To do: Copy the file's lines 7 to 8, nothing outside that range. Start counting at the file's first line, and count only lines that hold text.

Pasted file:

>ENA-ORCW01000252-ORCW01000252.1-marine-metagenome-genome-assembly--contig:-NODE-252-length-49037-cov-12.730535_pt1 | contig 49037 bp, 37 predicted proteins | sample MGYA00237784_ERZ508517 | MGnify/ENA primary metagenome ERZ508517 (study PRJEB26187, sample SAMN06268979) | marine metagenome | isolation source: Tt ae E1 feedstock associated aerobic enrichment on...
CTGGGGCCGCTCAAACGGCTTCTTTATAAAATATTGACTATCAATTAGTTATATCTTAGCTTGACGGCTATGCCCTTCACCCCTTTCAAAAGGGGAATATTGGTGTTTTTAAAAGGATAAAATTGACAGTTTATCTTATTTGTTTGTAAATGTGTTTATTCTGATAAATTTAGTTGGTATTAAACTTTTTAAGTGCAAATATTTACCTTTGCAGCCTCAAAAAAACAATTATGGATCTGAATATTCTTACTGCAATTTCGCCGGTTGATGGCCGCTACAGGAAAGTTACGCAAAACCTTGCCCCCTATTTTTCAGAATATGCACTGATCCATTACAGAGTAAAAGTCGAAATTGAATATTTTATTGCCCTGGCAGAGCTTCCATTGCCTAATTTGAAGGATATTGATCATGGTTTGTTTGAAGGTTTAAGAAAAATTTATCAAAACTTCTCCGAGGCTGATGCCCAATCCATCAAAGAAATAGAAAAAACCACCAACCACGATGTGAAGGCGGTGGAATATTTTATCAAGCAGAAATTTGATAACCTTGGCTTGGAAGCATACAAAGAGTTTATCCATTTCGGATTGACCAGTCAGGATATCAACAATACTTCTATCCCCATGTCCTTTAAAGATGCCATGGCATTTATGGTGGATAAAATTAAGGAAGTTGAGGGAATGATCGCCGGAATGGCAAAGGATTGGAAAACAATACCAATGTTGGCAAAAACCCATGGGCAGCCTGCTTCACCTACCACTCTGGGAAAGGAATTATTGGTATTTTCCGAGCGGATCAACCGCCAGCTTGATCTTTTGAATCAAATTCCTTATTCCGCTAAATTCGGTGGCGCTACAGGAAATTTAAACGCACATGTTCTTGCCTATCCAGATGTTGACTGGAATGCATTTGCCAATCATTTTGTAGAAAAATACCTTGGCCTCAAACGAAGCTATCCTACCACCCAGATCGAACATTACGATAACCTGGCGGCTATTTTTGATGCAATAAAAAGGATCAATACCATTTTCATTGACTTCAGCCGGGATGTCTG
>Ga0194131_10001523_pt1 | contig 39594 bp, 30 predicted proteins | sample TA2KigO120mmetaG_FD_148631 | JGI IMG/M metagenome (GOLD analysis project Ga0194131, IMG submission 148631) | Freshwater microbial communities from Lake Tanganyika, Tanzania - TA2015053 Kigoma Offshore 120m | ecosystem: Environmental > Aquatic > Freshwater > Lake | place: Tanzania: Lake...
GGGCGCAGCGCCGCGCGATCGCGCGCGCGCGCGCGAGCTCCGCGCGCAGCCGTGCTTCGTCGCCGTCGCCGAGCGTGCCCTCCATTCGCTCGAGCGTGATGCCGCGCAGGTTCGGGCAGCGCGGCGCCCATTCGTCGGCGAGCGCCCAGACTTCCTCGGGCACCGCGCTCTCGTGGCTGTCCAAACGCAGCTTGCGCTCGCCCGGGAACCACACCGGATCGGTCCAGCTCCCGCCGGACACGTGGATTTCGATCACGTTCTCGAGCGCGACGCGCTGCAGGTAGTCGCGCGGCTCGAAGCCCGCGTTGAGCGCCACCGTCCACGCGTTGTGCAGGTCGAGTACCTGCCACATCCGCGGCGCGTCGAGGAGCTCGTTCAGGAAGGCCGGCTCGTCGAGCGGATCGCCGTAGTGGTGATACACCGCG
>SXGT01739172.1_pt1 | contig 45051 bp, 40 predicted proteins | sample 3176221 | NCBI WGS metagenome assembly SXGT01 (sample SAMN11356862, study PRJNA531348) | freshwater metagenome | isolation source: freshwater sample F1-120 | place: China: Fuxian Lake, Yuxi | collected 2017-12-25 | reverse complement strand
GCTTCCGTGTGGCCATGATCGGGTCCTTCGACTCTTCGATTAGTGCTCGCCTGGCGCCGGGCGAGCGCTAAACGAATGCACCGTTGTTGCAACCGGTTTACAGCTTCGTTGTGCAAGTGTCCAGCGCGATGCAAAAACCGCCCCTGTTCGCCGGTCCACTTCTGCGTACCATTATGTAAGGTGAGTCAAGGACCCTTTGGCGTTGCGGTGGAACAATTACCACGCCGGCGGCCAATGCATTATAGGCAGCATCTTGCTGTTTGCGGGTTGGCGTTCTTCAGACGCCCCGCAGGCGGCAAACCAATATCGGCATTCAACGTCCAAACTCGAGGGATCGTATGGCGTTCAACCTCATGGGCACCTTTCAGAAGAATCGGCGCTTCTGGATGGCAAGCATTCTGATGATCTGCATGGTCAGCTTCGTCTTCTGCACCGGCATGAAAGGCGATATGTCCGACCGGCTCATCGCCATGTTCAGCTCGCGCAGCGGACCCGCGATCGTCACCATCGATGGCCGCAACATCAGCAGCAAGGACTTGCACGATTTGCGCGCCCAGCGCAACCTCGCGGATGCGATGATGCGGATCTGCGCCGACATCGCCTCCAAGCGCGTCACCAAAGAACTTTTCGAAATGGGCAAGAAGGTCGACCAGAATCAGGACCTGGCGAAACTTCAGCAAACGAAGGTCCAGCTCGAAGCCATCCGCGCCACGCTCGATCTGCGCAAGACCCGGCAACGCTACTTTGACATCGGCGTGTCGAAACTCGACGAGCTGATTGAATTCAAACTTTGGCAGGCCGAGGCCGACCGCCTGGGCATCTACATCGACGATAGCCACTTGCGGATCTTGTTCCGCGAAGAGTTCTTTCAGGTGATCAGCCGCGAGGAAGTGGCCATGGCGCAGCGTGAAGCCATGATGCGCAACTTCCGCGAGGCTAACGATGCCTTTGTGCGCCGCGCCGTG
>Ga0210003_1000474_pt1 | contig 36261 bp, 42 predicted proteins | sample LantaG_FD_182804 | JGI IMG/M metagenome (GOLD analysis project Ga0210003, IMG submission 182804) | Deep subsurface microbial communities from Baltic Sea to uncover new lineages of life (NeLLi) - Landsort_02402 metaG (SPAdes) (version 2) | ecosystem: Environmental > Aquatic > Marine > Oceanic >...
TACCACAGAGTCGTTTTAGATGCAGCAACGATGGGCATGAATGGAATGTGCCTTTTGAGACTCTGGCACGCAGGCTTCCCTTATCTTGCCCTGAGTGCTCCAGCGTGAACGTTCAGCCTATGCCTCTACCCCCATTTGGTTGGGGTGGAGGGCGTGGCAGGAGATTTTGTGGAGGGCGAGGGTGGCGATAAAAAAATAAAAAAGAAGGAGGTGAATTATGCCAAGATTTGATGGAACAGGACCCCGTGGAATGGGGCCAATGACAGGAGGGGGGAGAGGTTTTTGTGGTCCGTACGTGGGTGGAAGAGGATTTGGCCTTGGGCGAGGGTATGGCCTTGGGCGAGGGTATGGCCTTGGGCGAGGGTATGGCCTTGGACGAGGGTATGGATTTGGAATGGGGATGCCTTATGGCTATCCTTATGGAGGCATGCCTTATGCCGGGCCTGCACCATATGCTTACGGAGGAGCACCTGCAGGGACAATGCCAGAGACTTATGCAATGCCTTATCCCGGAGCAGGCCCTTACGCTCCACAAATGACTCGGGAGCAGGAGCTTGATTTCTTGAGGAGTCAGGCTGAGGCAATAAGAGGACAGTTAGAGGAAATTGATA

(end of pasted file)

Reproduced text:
>Ga0210003_1000474_pt1 | contig 36261 bp, 42 predicted proteins | sample LantaG_FD_182804 | JGI IMG/M metagenome (GOLD analysis project Ga0210003, IMG submission 182804) | Deep subsurface microbial communities from Baltic Sea to uncover new lineages of life (NeLLi) - Landsort_02402 metaG (SPAdes) (version 2) | ecosystem: Environmental > Aquatic > Marine > Oceanic >...
TACCACAGAGTCGTTTTAGATGCAGCAACGATGGGCATGAATGGAATGTGCCTTTTGAGACTCTGGCACGCAGGCTTCCCTTATCTTGCCCTGAGTGCTCCAGCGTGAACGTTCAGCCTATGCCTCTACCCCCATTTGGTTGGGGTGGAGGGCGTGGCAGGAGATTTTGTGGAGGGCGAGGGTGGCGATAAAAAAATAAAAAAGAAGGAGGTGAATTATGCCAAGATTTGATGGAACAGGACCCCGTGGAATGGGGCCAATGACAGGAGGGGGGAGAGGTTTTTGTGGTCCGTACGTGGGTGGAAGAGGATTTGGCCTTGGGCGAGGGTATGGCCTTGGGCGAGGGTATGGCCTTGGGCGAGGGTATGGCCTTGGACGAGGGTATGGATTTGGAATGGGGATGCCTTATGGCTATCCTTATGGAGGCATGCCTTATGCCGGGCCTGCACCATATGCTTACGGAGGAGCACCTGCAGGGACAATGCCAGAGACTTATGCAATGCCTTATCCCGGAGCAGGCCCTTACGCTCCACAAATGACTCGGGAGCAGGAGCTTGATTTCTTGAGGAGTCAGGCTGAGGCAATAAGAGGACAGTTAGAGGAAATTGATA